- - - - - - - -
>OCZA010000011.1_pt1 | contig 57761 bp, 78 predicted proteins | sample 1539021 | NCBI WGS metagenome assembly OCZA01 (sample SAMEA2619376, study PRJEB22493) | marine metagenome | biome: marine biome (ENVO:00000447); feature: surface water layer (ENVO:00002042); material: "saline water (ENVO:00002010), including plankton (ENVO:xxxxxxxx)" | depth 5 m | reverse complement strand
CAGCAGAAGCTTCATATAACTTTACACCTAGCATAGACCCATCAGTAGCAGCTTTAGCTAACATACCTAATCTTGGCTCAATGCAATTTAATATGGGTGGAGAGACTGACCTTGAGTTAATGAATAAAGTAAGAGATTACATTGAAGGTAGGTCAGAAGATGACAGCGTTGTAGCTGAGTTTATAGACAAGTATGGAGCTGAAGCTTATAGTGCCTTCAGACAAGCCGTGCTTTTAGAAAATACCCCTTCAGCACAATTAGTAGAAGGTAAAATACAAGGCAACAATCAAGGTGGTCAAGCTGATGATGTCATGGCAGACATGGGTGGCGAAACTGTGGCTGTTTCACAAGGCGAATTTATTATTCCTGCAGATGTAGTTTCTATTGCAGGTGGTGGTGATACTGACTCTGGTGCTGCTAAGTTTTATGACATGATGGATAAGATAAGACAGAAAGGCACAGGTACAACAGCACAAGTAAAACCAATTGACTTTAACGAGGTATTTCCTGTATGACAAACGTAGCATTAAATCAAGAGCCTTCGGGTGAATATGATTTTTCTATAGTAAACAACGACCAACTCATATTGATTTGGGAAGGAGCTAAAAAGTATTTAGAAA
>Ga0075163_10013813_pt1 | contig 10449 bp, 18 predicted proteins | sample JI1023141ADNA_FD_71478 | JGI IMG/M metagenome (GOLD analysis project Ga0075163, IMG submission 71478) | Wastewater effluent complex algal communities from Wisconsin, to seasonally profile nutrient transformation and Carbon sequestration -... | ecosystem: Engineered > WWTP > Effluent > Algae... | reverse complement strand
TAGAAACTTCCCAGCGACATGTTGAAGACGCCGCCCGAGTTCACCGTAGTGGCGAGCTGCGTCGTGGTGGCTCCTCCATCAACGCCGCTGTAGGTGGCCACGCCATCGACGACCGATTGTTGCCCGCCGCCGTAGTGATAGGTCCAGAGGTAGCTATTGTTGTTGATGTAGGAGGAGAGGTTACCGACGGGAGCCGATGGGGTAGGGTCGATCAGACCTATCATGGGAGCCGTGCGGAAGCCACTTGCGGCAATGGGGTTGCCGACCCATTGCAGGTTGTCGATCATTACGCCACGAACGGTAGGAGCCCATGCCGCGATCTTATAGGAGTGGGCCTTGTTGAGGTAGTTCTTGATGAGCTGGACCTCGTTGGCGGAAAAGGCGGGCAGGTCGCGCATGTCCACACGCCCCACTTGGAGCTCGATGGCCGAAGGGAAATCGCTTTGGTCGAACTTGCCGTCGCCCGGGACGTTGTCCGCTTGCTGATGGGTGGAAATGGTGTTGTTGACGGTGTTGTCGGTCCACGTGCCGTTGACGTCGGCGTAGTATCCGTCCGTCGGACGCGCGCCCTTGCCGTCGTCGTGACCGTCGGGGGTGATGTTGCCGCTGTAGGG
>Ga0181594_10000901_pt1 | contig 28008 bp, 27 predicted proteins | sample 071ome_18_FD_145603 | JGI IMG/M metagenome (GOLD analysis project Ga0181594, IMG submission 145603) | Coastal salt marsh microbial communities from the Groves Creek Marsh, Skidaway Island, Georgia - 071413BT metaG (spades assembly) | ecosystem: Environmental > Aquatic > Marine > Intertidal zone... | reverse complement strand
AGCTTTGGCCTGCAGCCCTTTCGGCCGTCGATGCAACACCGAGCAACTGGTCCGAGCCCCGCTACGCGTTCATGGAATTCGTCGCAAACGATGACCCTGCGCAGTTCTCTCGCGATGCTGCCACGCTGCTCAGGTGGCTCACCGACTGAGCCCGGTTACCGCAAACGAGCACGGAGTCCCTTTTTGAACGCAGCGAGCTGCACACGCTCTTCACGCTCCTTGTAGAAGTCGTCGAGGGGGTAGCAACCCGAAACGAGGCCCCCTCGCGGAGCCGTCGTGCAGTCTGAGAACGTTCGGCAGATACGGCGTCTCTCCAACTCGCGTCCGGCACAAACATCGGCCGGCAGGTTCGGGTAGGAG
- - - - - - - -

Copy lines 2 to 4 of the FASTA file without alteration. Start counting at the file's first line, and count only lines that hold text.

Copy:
CAGCAGAAGCTTCATATAACTTTACACCTAGCATAGACCCATCAGTAGCAGCTTTAGCTAACATACCTAATCTTGGCTCAATGCAATTTAATATGGGTGGAGAGACTGACCTTGAGTTAATGAATAAAGTAAGAGATTACATTGAAGGTAGGTCAGAAGATGACAGCGTTGTAGCTGAGTTTATAGACAAGTATGGAGCTGAAGCTTATAGTGCCTTCAGACAAGCCGTGCTTTTAGAAAATACCCCTTCAGCACAATTAGTAGAAGGTAAAATACAAGGCAACAATCAAGGTGGTCAAGCTGATGATGTCATGGCAGACATGGGTGGCGAAACTGTGGCTGTTTCACAAGGCGAATTTATTATTCCTGCAGATGTAGTTTCTATTGCAGGTGGTGGTGATACTGACTCTGGTGCTGCTAAGTTTTATGACATGATGGATAAGATAAGACAGAAAGGCACAGGTACAACAGCACAAGTAAAACCAATTGACTTTAACGAGGTATTTCCTGTATGACAAACGTAGCATTAAATCAAGAGCCTTCGGGTGAATATGATTTTTCTATAGTAAACAACGACCAACTCATATTGATTTGGGAAGGAGCTAAAAAGTATTTAGAAA
>Ga0075163_10013813_pt1 | contig 10449 bp, 18 predicted proteins | sample JI1023141ADNA_FD_71478 | JGI IMG/M metagenome (GOLD analysis project Ga0075163, IMG submission 71478) | Wastewater effluent complex algal communities from Wisconsin, to seasonally profile nutrient transformation and Carbon sequestration -... | ecosystem: Engineered > WWTP > Effluent > Algae... | reverse complement strand
TAGAAACTTCCCAGCGACATGTTGAAGACGCCGCCCGAGTTCACCGTAGTGGCGAGCTGCGTCGTGGTGGCTCCTCCATCAACGCCGCTGTAGGTGGCCACGCCATCGACGACCGATTGTTGCCCGCCGCCGTAGTGATAGGTCCAGAGGTAGCTATTGTTGTTGATGTAGGAGGAGAGGTTACCGACGGGAGCCGATGGGGTAGGGTCGATCAGACCTATCATGGGAGCCGTGCGGAAGCCACTTGCGGCAATGGGGTTGCCGACCCATTGCAGGTTGTCGATCATTACGCCACGAACGGTAGGAGCCCATGCCGCGATCTTATAGGAGTGGGCCTTGTTGAGGTAGTTCTTGATGAGCTGGACCTCGTTGGCGGAAAAGGCGGGCAGGTCGCGCATGTCCACACGCCCCACTTGGAGCTCGATGGCCGAAGGGAAATCGCTTTGGTCGAACTTGCCGTCGCCCGGGACGTTGTCCGCTTGCTGATGGGTGGAAATGGTGTTGTTGACGGTGTTGTCGGTCCACGTGCCGTTGACGTCGGCGTAGTATCCGTCCGTCGGACGCGCGCCCTTGCCGTCGTCGTGACCGTCGGGGGTGATGTTGCCGCTGTAGGG